Is it hot enough for you? Although we predict a quiet week after July 4th at the Athenaeum, our loyal readers are still coming in for summer reading and air conditioning. New Book Week this month has begun with a steady stream of Athenaeum members eager to sign up for the latest acquisitions. Athenaeum staff are putting the finishing touches on the Fall 2010 programs, and we are still reminiscing about a very successful walking tour of Rittenhouse Square in early June. The brainchild of Athenaeum Board member Satoko I. Parker, the tour gathered about 60 members and friends to tour private homes, the Curtis Institute of Music, and the Rittenhouse Hotel – all ending with a great reception and dinner at the Orpheus Club. Several Athenaeum members and staff functioned as tour guides and “sweepers,” those heroes who keep everyone together and on time. The proceeds of the tour go to our Building Fund. We truly appreciate the work of Dr. Parker and all those who participated in the tour by organizing, guiding, or offering tour sites, and we send out our thanks to those who braved the tornado warning to walk through a sultry Philadelphia afternoon.
Image: Rittenhouse Square. Photo by Karl F. Lutz, 1936.
New Books for June
The National Constitution Center’s Ancient
Rome & America exhibition features one of the Athenaeum’s most important architectural drawings, Thomas Ustick Walter’s 1851 watercolor perspective,
Design for the Extension of the Capitol. This drawing and a manuscript journal that Walter made of notes on European
buildings will be on exhibit through August 1.
For more info see: Ancient
Rome & America.
To celebrate the anniversary of the opening of the Organization of American States Building in Washington DC, the Athenaeum has loaned four original drawings for the exhibition,
The House of the Americas turns 100: Paul Philippe Cret and the Architecture of
Dialogue. These drawings illustrate Cret’s first major commission in America, a project where his design was chosen from more than 100 competitors. The exhibition is free and open through August 7.
For more info see: House
of the Americas Turns 100: Paul Philippe Cret and the Architecture of Dialogue
Above: Design for the
Extension of the U. S. Capitol, Thomas U. Walter, architect, 1851.
In 1860 the first ever Japanese diplomatic delegation to the United States visited the Philadelphia Chess Club. In an event that was reported by both Philadelphia and New York newspapers Athenaeum members participated in the first recorded game of Shogi ever to be played outside of Japan. On Saturday, June 5, 2010, the Athenaeum played host to a re-creation of this historic event. Organized by Swarthmore Professor Alan Baker, the event was attended by a dozen members of the New York Shogi club, including two in full Samurai costume. More than 40 other attendees joined in to learn the Japanese game and compete against club members in the Athenaeum’s Busch Reading Room.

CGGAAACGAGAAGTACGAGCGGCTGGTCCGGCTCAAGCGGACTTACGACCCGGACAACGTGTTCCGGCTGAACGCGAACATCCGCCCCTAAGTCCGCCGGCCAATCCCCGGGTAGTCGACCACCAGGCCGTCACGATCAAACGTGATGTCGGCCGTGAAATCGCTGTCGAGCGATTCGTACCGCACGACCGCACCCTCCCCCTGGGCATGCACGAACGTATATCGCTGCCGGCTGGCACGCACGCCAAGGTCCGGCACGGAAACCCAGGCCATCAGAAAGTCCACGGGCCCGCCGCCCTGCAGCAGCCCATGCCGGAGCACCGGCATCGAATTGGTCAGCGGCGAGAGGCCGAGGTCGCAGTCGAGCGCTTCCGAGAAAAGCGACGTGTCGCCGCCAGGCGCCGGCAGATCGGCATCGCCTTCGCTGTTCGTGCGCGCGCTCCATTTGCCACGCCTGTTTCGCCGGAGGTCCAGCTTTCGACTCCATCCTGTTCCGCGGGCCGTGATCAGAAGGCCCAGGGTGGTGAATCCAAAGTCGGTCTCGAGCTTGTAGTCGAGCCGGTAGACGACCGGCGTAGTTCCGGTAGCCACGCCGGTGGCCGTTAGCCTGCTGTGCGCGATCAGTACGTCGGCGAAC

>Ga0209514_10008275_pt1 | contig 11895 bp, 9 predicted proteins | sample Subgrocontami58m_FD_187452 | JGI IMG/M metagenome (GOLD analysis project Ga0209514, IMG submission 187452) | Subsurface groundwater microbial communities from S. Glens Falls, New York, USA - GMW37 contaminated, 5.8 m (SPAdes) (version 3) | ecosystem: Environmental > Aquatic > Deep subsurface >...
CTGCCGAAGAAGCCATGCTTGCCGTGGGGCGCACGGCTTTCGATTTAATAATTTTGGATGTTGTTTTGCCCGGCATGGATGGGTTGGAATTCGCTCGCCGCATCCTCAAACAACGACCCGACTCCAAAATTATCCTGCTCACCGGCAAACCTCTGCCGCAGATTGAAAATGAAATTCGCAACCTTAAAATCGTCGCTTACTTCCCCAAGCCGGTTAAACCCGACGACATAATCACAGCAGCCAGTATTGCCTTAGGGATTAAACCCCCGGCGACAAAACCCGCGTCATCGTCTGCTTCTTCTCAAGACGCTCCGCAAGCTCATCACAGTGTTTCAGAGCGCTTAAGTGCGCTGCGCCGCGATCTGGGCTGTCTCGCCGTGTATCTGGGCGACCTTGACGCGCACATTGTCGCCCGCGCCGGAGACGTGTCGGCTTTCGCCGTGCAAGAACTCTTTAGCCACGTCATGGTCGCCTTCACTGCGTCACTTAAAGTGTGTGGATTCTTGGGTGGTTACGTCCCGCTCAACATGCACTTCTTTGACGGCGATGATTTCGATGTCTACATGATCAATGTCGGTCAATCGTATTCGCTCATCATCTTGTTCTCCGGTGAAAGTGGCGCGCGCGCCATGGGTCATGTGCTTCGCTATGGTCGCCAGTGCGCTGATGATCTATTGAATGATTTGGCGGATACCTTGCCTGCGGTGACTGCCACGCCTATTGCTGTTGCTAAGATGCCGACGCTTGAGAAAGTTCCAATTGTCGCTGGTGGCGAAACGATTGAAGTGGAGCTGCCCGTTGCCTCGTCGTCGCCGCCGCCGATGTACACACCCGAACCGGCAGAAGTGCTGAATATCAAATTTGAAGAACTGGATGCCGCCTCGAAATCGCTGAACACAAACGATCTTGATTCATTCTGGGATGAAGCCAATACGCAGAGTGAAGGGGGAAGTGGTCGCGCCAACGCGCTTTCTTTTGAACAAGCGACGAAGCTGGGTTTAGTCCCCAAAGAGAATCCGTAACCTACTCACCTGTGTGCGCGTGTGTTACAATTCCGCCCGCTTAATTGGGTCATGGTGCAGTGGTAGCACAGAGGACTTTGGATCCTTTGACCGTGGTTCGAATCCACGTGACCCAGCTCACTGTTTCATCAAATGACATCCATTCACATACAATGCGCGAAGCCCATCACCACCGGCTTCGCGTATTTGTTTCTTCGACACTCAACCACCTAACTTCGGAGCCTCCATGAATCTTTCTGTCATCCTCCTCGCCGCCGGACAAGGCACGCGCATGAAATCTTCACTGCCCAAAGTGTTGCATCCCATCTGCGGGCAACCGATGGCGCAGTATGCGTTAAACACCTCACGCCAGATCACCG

For more pictures and info see Shogi
Above: New York Shogi Club
Members Josh Onishi and Ken Shimizu play an
exhibition game. Photo by Bernie Resnick.
The Pig Comes To The Athenaeum
many of you know, the Athenaeum has a small but growing collection of
children’s books. Our most recent acquisition has been donated to us by
Athenaeum member Felicia Goodman and consists of a set of Freddy the Pig books.
Penned by Walter R. Brooks (who was most famous for his Mr. Ed series on
television), the Freddy books began publication in 1927 and finished in 1958,
but are still available in reprints which include the delightful Kurt Wiese
illustrations. These books pre-dated the more famous Wilbur of Charlotte’s
Web (E. B. White; 1952) and Babe the Gallant Pig (Dick King-Smith;
1983). They even pre-dated George Orwell’s Animal Farm
(1945); and those who find political comment in the Freddy books say that Orwell
was influenced by Walter R. Brooks. According to Nicholas Kristof, who wrote
about Freddy in the New York Times in July 2009, Freddy is “lazy, messy and
sometimes fearful, yet a loyal friend, a first-rate detective and an impressive
poet.” Kristof rated Freddy as one of the “The Best Kids’ Books Ever,”
and we tend to agree. Our thanks to Felicia Goodman for this donation.
Cover of Freddy and The Perilous Adventure, 1942.
Grandin. Fordlandia: The Rise and Fall of Henry Ford's Forgotten Jungle City. New York:
of Fordlandia, which I had never heard about until this book was published, is
about the strange adventure of Henry Ford to construct and populate a complete
community in the dangerous and disease ridden jungles of Brazil in 1927.
established a complete city with schools, hospitals, factories and recreation
centers which was populated with personnel from other countries as well as the
U.S. He believed in a fully integrated company which produced all the
parts going into the manufacture of the automobile. The only part missing
was rubber for tires. He spent millions to try to grow and extract rubber
which failed as well as the entire experiment. The story was fascinating,
interesting, and exciting.
by Marlene Feldman.
you have a book that you loved (or hated), and would you be willing to share
that opinion on the Athenaeum e-newsletter? If so, please send your short
essay to email@example.com.